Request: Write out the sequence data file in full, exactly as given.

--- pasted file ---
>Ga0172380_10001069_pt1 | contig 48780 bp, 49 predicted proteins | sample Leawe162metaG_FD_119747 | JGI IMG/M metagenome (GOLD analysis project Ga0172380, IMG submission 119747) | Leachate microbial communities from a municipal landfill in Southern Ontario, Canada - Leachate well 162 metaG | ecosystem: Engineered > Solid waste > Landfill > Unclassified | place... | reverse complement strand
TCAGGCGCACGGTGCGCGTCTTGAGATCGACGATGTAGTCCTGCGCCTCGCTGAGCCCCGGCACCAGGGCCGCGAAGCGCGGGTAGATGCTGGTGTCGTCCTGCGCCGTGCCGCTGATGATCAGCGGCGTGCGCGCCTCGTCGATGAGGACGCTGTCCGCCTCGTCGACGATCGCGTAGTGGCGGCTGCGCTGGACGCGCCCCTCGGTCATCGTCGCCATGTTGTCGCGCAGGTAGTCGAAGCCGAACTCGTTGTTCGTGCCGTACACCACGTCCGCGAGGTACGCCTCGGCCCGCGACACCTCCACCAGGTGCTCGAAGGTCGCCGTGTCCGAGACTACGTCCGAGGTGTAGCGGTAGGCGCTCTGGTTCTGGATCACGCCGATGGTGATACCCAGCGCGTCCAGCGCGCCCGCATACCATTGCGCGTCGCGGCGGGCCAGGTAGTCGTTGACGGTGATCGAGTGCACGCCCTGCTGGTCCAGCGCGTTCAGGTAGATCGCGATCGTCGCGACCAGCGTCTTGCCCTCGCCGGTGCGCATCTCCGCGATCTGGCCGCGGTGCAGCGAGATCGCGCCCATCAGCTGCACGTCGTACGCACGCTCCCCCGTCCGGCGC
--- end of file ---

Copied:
>Ga0172380_10001069_pt1 | contig 48780 bp, 49 predicted proteins | sample Leawe162metaG_FD_119747 | JGI IMG/M metagenome (GOLD analysis project Ga0172380, IMG submission 119747) | Leachate microbial communities from a municipal landfill in Southern Ontario, Canada - Leachate well 162 metaG | ecosystem: Engineered > Solid waste > Landfill > Unclassified | place... | reverse complement strand
TCAGGCGCACGGTGCGCGTCTTGAGATCGACGATGTAGTCCTGCGCCTCGCTGAGCCCCGGCACCAGGGCCGCGAAGCGCGGGTAGATGCTGGTGTCGTCCTGCGCCGTGCCGCTGATGATCAGCGGCGTGCGCGCCTCGTCGATGAGGACGCTGTCCGCCTCGTCGACGATCGCGTAGTGGCGGCTGCGCTGGACGCGCCCCTCGGTCATCGTCGCCATGTTGTCGCGCAGGTAGTCGAAGCCGAACTCGTTGTTCGTGCCGTACACCACGTCCGCGAGGTACGCCTCGGCCCGCGACACCTCCACCAGGTGCTCGAAGGTCGCCGTGTCCGAGACTACGTCCGAGGTGTAGCGGTAGGCGCTCTGGTTCTGGATCACGCCGATGGTGATACCCAGCGCGTCCAGCGCGCCCGCATACCATTGCGCGTCGCGGCGGGCCAGGTAGTCGTTGACGGTGATCGAGTGCACGCCCTGCTGGTCCAGCGCGTTCAGGTAGATCGCGATCGTCGCGACCAGCGTCTTGCCCTCGCCGGTGCGCATCTCCGCGATCTGGCCGCGGTGCAGCGAGATCGCGCCCATCAGCTGCACGTCGTACGCACGCTCCCCCGTCCGGCGC